Rodent Season Forecast

October 30, 2017
Jeff Weier, technical director for Sprague, anticipates higher levels of rodent pressure for exterior dwelling rodents
If only rodents were like a rainy day, they’d move on when done. Unfortunately, rodents aren’t like the weather, and are not only a nuisance but also a threat to food safety and public health.
 
Fall is the time of year when we see rodent activity spike across Sprague’s diverse service areas as the furry creatures seek warmer harborage spots and new food sources.
 
What is the rodent forecast for this fall and winter?
 
Jeff Weier, technical director for Sprague, anticipates higher levels of rodent pressure for exterior dwelling rodents including Norway rats, deer mice and voles.
 
“Most of the states Sprague services experienced extremely wet spring weather conditions and that allowed plant materials to grow in abundance and provide rodents with readily available and plentiful food sources,” says Weier. 
 
Weier says monitoring data and client feedback has shown an increase in rodent pressure in the Puget Sound region, and in Oregon and Colorado that is likely to continue through late November and December. Clients in California however, typically wait longer for rodent pressure to subside since warmer temperatures last longer into the season.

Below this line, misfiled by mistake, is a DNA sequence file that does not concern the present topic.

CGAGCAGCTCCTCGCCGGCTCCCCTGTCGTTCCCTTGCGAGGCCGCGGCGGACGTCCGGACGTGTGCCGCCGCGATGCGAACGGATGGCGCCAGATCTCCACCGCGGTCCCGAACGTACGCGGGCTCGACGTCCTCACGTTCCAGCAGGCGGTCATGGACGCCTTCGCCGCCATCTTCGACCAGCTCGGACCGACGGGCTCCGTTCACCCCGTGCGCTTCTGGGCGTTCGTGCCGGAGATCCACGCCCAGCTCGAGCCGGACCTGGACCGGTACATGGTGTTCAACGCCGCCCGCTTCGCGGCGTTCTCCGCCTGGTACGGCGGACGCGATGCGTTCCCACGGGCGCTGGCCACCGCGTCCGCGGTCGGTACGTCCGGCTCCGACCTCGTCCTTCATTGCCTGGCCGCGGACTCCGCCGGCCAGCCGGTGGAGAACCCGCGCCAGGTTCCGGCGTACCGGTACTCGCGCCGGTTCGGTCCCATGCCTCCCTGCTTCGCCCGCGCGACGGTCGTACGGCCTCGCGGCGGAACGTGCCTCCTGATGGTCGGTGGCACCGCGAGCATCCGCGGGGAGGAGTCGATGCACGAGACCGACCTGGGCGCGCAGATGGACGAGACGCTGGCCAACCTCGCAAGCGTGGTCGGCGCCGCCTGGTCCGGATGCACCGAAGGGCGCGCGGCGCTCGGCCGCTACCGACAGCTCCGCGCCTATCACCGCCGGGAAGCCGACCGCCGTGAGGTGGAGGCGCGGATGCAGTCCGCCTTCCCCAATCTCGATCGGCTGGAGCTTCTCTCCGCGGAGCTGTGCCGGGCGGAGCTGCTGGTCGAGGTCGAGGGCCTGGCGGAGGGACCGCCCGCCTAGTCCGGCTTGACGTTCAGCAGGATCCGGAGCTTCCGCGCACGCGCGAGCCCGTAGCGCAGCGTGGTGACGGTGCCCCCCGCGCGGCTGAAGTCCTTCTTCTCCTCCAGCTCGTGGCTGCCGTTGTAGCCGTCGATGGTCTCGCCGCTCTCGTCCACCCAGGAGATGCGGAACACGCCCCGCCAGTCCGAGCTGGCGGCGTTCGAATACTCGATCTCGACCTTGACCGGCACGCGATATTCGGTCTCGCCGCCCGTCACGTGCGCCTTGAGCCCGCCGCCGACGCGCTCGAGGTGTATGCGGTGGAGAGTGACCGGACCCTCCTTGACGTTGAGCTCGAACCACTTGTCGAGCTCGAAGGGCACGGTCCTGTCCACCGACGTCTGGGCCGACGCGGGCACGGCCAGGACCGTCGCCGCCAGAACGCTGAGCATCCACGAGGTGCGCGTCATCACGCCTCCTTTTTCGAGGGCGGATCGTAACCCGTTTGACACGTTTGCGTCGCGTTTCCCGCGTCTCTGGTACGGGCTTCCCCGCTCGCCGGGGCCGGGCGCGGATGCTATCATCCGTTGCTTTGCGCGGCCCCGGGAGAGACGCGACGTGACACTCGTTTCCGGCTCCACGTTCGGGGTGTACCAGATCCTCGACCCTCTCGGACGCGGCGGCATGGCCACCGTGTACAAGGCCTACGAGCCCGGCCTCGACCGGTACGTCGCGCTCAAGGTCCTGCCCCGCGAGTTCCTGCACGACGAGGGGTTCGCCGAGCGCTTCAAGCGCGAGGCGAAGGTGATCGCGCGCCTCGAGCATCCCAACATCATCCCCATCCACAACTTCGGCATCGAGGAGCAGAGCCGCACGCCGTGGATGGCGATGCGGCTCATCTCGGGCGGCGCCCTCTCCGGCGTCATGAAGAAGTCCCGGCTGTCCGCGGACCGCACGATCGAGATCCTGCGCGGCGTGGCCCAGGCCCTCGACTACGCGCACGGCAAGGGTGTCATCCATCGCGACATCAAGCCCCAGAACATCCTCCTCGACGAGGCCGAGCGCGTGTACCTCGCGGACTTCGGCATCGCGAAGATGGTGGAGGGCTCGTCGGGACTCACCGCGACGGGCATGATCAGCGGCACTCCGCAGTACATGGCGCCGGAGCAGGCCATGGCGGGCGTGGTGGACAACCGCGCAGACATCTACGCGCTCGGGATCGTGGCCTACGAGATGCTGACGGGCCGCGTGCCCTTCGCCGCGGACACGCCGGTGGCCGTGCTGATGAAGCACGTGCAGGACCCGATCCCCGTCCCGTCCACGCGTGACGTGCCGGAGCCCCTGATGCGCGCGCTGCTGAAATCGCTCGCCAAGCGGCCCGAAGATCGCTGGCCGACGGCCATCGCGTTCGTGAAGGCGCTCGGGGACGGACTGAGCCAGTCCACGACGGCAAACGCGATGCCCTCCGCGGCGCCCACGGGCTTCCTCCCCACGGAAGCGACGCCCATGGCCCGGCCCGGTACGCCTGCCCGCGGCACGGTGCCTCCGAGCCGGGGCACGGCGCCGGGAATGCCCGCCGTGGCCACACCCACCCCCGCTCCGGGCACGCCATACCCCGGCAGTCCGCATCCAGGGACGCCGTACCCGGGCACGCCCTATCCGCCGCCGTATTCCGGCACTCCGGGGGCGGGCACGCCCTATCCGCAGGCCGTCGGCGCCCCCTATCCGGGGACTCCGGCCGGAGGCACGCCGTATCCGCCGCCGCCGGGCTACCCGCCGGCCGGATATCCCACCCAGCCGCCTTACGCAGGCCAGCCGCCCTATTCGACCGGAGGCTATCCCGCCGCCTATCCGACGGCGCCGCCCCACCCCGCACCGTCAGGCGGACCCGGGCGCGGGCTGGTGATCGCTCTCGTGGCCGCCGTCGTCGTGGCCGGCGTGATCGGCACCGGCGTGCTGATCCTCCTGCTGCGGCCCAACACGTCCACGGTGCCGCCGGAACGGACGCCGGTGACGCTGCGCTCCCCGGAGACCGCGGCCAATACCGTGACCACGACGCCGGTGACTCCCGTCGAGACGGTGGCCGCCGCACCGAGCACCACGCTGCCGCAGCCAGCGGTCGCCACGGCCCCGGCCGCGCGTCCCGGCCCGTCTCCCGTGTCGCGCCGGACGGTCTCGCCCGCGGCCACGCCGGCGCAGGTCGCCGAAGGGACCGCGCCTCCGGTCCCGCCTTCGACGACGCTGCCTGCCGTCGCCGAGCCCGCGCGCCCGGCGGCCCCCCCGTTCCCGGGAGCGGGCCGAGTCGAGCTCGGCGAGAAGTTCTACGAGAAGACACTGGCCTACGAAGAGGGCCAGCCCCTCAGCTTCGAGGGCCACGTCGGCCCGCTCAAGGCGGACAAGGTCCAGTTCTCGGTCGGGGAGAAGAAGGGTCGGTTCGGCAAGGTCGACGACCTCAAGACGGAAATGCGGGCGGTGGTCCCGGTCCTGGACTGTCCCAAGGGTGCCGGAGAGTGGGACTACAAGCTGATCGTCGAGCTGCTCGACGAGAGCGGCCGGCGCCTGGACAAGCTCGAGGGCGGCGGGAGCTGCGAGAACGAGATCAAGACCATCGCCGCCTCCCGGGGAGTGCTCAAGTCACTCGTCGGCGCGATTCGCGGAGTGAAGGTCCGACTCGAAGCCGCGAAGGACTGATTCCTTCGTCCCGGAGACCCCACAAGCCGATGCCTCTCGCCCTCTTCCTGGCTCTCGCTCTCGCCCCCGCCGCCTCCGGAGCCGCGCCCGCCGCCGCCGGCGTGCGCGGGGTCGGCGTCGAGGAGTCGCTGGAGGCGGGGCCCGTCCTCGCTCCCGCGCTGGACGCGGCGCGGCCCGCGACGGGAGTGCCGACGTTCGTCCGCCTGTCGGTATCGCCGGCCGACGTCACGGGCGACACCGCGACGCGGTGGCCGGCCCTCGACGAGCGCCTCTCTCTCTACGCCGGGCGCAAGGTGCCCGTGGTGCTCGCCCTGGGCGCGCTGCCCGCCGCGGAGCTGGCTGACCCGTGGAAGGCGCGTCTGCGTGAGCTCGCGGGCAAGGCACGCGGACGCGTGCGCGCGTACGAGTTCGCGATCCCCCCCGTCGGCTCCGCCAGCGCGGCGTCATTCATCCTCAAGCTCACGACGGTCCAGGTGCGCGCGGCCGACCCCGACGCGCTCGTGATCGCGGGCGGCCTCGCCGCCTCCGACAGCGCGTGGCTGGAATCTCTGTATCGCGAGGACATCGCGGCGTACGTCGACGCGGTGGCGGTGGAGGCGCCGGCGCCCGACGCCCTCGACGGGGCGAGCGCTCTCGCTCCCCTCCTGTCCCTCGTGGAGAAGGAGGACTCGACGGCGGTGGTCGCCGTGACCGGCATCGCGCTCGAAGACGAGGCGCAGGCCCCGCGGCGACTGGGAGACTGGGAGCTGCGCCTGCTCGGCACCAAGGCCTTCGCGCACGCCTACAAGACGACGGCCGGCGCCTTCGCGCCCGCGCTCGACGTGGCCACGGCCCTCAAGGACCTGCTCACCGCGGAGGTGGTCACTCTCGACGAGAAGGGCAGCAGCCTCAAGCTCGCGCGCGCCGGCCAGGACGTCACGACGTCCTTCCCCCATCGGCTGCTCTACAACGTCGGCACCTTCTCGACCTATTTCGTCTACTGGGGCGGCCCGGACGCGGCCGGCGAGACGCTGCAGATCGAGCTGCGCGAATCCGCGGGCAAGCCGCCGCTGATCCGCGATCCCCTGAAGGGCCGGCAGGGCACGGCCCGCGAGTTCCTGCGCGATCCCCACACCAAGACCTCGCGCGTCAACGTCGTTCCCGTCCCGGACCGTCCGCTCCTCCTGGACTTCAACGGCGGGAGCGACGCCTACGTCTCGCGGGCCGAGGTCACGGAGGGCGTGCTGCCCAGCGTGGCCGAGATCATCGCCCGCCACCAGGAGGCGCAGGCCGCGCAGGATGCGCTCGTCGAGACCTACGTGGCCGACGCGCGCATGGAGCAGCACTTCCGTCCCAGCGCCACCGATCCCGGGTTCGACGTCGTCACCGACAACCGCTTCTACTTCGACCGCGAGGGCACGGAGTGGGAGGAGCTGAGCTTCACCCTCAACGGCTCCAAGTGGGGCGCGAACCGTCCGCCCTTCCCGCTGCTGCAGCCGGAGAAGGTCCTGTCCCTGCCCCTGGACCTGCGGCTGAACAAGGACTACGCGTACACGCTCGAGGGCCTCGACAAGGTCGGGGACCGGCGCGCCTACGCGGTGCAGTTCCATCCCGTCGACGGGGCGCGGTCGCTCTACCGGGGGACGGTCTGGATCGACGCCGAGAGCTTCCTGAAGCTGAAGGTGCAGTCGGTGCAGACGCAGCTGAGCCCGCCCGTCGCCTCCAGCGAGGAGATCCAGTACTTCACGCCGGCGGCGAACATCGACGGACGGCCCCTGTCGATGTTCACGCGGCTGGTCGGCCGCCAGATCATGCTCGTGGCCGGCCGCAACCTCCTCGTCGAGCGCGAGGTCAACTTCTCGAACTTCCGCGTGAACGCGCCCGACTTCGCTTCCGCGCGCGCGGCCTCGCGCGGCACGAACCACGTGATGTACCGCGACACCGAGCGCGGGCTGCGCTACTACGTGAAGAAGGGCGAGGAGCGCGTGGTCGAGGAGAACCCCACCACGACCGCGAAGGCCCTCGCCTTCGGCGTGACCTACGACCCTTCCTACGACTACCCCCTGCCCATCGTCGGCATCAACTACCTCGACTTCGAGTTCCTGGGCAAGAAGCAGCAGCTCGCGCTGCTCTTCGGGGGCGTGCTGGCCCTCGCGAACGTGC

What can commercial clients do to reduce rodent pressure on the outside of their facilities? Weier recommends:
  • Keep vegetation cut and trimmed around structures
  • Remove clutter away from buildings including shipping pallets, garbage bins, etc. that provide shelter for rodents
  • Stay on top of building maintenance and exclusion practices
 
“As temperatures drop and outdoor food sources become scarcer, rodents will begin to look elsewhere – inside structures with easy access – for shelter and food,’ says Weier. “This is why exclusion practices are so important. You can’t overcome poor exclusion practices with more stations or traps.”
 
Denying rodents access to your facility with good building maintenance and exclusion is only part of an effective winter rodent management program.
 
In Weier’s experience, rodents are more likely to be introduced into a facility inside with incoming product shipments than through openings in the foundation or an open door.
 
“It is very important for clients to carefully inspect incoming shipments for signs of rodent activity including damaged packaging, spilled product, shredded paper and droppings,” adds Weier. “Taking the time to properly train employees to spot rodent activity will eliminate a lot of headaches and expense down the road.” 

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